I've found morels by Oaks, Conifers, and Deciduous, along with many other varieties...also found them in sand mounds and sidewalk cracks. That said, they grow best around Apple, Elm and Ash trees...learn what the bark and leaves look like. Level hill plateaus and small slopes are my favorites, sometimes riverbeds. Ground cover not too thick or overgrown. Control burn sites work well a year or two after...the MI DNR has that info. Usually good to have a water source (pond, lake, river) nearby. I've also had good luck at parks that have adjacent north/south train tracks.

My thing is to watch the trees...they will tell you when. Me, I wouldn't even begin to think about looking (unless you're scouting) until the trees are budding. That means the root system is waking up, and so is everything else. You can find them randomly once this happens, but it's best to wait for some leaves, wild flowers, and possibly other fungi for ideal conditions. I start looking pretty hard (every day), and have my best luck, once the forest canopy buds begin turning into leaves. When the mid-sized trees have >40% of their leaves formed, and the tallest have begun the transformation, you're going to want to be out whenever you can. Early shrooms like the sun. Shrooms that are on-time like partial shade. Spaces that get early morning or evening sun, and some mid-day shade, produce well in the early season. I've noticed that I find the early ones a little deeper in the woods, and the late ones closer to the treeline. They usually work center-out and south to north (and east-west), but where the sun shines through matters most. Once the forest has completely filled in, and you get a longer streak of 70+ degrees, you have maybe a week left tops. (60s daytime/40s nighttime is optimal)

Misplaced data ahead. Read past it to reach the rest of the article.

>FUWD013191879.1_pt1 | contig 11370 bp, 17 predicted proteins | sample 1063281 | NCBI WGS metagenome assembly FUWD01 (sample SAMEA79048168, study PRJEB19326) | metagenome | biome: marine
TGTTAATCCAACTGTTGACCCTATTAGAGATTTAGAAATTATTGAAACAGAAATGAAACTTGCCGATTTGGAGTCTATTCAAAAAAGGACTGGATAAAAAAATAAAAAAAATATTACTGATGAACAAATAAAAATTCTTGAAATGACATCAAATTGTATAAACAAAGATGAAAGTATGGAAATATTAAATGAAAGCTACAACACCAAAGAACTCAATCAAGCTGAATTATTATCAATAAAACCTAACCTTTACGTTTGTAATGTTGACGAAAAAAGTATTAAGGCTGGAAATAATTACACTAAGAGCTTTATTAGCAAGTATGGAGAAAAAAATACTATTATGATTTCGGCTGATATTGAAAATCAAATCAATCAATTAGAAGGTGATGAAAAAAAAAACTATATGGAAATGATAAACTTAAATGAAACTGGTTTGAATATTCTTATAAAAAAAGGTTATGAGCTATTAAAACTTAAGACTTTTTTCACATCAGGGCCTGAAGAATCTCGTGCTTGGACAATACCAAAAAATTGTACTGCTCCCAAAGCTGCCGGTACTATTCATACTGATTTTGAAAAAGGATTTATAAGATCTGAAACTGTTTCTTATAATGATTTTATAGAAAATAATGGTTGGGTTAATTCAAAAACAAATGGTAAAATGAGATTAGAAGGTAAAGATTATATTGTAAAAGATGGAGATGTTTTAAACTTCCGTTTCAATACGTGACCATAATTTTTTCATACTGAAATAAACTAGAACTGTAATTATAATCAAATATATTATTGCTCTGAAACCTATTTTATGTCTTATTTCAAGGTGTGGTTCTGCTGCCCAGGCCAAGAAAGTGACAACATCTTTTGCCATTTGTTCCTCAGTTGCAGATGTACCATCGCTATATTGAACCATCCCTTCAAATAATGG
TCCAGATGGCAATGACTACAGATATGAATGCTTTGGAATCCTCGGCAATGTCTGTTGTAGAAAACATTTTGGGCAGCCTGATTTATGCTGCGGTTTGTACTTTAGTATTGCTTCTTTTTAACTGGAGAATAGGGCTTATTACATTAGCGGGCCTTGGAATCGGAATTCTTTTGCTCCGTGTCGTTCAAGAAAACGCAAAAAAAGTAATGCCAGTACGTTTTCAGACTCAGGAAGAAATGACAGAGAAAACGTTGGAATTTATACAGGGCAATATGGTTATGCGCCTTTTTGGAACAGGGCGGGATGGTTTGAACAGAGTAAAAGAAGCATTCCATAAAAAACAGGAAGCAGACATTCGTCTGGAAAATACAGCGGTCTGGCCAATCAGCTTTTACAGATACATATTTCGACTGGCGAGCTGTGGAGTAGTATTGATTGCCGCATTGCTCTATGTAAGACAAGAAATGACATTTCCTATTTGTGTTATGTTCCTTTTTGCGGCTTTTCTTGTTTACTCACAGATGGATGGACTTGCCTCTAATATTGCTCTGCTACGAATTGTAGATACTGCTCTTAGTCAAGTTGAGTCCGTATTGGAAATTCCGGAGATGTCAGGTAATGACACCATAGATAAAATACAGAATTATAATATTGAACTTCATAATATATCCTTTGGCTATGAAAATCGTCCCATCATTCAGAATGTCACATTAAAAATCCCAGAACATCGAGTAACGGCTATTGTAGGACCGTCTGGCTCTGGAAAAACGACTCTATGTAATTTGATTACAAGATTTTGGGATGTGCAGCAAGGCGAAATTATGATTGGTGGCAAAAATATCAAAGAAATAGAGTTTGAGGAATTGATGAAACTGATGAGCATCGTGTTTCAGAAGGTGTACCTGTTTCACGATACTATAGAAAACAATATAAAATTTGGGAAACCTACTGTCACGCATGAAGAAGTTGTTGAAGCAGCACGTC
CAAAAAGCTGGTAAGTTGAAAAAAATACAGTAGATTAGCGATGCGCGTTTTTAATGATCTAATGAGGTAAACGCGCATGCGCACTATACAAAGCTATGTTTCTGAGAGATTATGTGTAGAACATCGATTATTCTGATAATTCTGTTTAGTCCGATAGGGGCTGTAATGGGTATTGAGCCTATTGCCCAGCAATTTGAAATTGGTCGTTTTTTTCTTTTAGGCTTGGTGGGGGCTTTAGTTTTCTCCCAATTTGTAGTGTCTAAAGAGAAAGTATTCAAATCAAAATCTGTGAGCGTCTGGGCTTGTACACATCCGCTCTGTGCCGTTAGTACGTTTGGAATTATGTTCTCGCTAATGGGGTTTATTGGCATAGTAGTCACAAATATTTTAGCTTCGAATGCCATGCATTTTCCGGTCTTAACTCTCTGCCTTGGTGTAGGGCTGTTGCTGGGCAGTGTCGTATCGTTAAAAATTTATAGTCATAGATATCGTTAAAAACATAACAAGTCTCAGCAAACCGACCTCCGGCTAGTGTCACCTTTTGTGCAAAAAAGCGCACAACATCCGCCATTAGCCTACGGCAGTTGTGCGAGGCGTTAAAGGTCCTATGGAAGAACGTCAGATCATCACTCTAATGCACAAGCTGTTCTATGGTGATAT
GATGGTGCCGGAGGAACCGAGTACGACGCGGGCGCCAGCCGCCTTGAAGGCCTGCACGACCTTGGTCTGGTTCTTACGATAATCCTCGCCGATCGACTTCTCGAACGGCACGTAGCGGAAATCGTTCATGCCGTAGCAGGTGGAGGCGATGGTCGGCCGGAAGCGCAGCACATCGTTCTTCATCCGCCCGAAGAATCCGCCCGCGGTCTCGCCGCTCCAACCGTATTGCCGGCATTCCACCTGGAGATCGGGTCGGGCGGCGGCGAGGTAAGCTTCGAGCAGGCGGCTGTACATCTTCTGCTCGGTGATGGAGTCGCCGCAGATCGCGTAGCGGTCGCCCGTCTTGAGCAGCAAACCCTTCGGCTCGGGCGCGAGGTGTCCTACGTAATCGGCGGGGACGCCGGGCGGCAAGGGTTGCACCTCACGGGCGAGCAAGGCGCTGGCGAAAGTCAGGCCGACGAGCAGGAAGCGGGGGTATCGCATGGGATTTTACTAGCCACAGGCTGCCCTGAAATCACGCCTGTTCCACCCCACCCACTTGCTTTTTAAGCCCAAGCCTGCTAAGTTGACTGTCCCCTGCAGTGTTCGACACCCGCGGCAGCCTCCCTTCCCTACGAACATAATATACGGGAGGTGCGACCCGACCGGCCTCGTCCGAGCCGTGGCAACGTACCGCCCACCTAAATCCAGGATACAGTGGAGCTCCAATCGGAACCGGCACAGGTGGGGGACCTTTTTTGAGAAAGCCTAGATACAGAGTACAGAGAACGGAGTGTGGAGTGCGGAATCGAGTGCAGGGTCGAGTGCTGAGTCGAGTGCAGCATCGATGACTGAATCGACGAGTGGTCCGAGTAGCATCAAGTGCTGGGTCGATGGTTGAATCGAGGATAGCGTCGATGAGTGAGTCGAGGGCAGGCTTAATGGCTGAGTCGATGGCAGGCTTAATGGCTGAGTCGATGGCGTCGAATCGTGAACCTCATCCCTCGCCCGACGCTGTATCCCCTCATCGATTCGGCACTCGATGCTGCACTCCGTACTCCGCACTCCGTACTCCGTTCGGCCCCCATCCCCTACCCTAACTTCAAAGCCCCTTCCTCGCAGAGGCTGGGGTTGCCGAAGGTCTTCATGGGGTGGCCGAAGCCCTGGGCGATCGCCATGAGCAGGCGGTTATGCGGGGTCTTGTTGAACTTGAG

Weather plays a big factor, but you'll notice that the bulk come up at pretty much the same time each year. If it's an early spring, the season is likely to start sooner and be longer...that's why I watch the trees. Last year around me, and farther south, was really good early on. However, we had all that rain/flooding (esp. in MI), and that bad cold snap. That really put a damper on the yellows, but I got a ton of half-free and blacks. Going early gives you that advantage, along with less competition. The year before, the season started almost two weeks late due to cold weather, but the late season was awesome (albeit shorter).

Since you're starting out, you should begin keeping a record of dates found, type of morel, where, conditions (wet/dry, leaves/foliage, sunny/cloudy), and temperature (daily/weekly/monthly). You'll find patterns. I normally hunt alone, but maybe I can get you started, or at least point you in the right direction if you come down this way. I'll be going to southern Indiana mid-April to a spot I found a few years ago that had the potential to be the mother lode if I time it right. That, and my slurry are most likely off-limits, but I have plenty of spots that produce...and others I know do, but have yet to be serious about exploring.